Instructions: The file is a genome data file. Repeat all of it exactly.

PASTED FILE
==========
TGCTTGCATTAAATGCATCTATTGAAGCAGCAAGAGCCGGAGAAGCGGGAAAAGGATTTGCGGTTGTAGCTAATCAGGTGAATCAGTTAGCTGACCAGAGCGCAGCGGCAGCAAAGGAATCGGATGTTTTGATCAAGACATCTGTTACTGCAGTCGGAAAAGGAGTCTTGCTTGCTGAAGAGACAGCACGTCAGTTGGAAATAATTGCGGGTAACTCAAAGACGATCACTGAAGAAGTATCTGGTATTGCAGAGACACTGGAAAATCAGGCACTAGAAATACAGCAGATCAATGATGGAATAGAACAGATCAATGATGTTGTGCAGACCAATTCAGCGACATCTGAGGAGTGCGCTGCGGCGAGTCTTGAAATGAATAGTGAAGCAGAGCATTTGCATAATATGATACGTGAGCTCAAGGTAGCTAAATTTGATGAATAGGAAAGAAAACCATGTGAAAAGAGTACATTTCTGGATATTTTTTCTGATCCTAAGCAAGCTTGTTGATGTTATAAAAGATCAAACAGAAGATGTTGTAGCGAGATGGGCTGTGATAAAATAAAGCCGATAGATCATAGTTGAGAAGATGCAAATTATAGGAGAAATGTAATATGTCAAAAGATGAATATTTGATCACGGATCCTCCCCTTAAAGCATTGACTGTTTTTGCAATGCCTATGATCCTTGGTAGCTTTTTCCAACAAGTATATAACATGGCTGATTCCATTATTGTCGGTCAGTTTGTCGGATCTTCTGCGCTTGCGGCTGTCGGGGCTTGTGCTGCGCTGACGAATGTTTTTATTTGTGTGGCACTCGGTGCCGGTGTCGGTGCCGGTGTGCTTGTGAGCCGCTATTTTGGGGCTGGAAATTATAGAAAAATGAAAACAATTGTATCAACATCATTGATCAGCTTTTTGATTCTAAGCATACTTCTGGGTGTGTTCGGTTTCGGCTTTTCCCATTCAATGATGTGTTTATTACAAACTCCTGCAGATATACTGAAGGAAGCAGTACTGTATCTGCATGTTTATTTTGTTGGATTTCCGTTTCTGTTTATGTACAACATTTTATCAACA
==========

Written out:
TGCTTGCATTAAATGCATCTATTGAAGCAGCAAGAGCCGGAGAAGCGGGAAAAGGATTTGCGGTTGTAGCTAATCAGGTGAATCAGTTAGCTGACCAGAGCGCAGCGGCAGCAAAGGAATCGGATGTTTTGATCAAGACATCTGTTACTGCAGTCGGAAAAGGAGTCTTGCTTGCTGAAGAGACAGCACGTCAGTTGGAAATAATTGCGGGTAACTCAAAGACGATCACTGAAGAAGTATCTGGTATTGCAGAGACACTGGAAAATCAGGCACTAGAAATACAGCAGATCAATGATGGAATAGAACAGATCAATGATGTTGTGCAGACCAATTCAGCGACATCTGAGGAGTGCGCTGCGGCGAGTCTTGAAATGAATAGTGAAGCAGAGCATTTGCATAATATGATACGTGAGCTCAAGGTAGCTAAATTTGATGAATAGGAAAGAAAACCATGTGAAAAGAGTACATTTCTGGATATTTTTTCTGATCCTAAGCAAGCTTGTTGATGTTATAAAAGATCAAACAGAAGATGTTGTAGCGAGATGGGCTGTGATAAAATAAAGCCGATAGATCATAGTTGAGAAGATGCAAATTATAGGAGAAATGTAATATGTCAAAAGATGAATATTTGATCACGGATCCTCCCCTTAAAGCATTGACTGTTTTTGCAATGCCTATGATCCTTGGTAGCTTTTTCCAACAAGTATATAACATGGCTGATTCCATTATTGTCGGTCAGTTTGTCGGATCTTCTGCGCTTGCGGCTGTCGGGGCTTGTGCTGCGCTGACGAATGTTTTTATTTGTGTGGCACTCGGTGCCGGTGTCGGTGCCGGTGTGCTTGTGAGCCGCTATTTTGGGGCTGGAAATTATAGAAAAATGAAAACAATTGTATCAACATCATTGATCAGCTTTTTGATTCTAAGCATACTTCTGGGTGTGTTCGGTTTCGGCTTTTCCCATTCAATGATGTGTTTATTACAAACTCCTGCAGATATACTGAAGGAAGCAGTACTGTATCTGCATGTTTATTTTGTTGGATTTCCGTTTCTGTTTATGTACAACATTTTATCAACA